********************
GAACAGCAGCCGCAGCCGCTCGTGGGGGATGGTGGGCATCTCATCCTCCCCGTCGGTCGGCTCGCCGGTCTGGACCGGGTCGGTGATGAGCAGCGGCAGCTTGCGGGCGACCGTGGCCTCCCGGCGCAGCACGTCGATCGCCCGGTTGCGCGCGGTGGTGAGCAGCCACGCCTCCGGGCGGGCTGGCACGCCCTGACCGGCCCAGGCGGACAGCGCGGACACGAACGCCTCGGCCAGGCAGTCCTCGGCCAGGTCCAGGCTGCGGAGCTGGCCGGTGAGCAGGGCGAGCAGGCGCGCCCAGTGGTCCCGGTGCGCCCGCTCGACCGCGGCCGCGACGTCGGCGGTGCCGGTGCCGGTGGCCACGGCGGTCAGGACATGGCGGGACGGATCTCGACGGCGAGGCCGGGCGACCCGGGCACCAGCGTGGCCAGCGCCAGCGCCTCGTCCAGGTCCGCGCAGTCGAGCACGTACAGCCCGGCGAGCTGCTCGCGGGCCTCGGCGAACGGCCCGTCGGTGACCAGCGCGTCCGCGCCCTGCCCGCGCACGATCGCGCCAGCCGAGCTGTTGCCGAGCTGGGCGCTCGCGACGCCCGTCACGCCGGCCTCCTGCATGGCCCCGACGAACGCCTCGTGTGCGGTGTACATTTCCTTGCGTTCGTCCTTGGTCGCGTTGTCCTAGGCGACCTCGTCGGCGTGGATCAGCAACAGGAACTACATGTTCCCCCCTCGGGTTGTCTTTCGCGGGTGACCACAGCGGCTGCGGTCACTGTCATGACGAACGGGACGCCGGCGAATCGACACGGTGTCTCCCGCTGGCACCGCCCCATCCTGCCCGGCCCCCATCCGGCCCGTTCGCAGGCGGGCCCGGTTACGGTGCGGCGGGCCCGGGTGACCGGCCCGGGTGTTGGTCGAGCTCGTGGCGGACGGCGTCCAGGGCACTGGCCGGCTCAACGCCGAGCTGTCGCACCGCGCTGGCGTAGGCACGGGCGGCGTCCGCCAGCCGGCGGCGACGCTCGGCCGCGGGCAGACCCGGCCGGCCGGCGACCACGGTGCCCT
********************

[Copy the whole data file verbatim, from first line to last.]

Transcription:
GAACAGCAGCCGCAGCCGCTCGTGGGGGATGGTGGGCATCTCATCCTCCCCGTCGGTCGGCTCGCCGGTCTGGACCGGGTCGGTGATGAGCAGCGGCAGCTTGCGGGCGACCGTGGCCTCCCGGCGCAGCACGTCGATCGCCCGGTTGCGCGCGGTGGTGAGCAGCCACGCCTCCGGGCGGGCTGGCACGCCCTGACCGGCCCAGGCGGACAGCGCGGACACGAACGCCTCGGCCAGGCAGTCCTCGGCCAGGTCCAGGCTGCGGAGCTGGCCGGTGAGCAGGGCGAGCAGGCGCGCCCAGTGGTCCCGGTGCGCCCGCTCGACCGCGGCCGCGACGTCGGCGGTGCCGGTGCCGGTGGCCACGGCGGTCAGGACATGGCGGGACGGATCTCGACGGCGAGGCCGGGCGACCCGGGCACCAGCGTGGCCAGCGCCAGCGCCTCGTCCAGGTCCGCGCAGTCGAGCACGTACAGCCCGGCGAGCTGCTCGCGGGCCTCGGCGAACGGCCCGTCGGTGACCAGCGCGTCCGCGCCCTGCCCGCGCACGATCGCGCCAGCCGAGCTGTTGCCGAGCTGGGCGCTCGCGACGCCCGTCACGCCGGCCTCCTGCATGGCCCCGACGAACGCCTCGTGTGCGGTGTACATTTCCTTGCGTTCGTCCTTGGTCGCGTTGTCCTAGGCGACCTCGTCGGCGTGGATCAGCAACAGGAACTACATGTTCCCCCCTCGGGTTGTCTTTCGCGGGTGACCACAGCGGCTGCGGTCACTGTCATGACGAACGGGACGCCGGCGAATCGACACGGTGTCTCCCGCTGGCACCGCCCCATCCTGCCCGGCCCCCATCCGGCCCGTTCGCAGGCGGGCCCGGTTACGGTGCGGCGGGCCCGGGTGACCGGCCCGGGTGTTGGTCGAGCTCGTGGCGGACGGCGTCCAGGGCACTGGCCGGCTCAACGCCGAGCTGTCGCACCGCGCTGGCGTAGGCACGGGCGGCGTCCGCCAGCCGGCGGCGACGCTCGGCCGCGGGCAGACCCGGCCGGCCGGCGACCACGGTGCCCT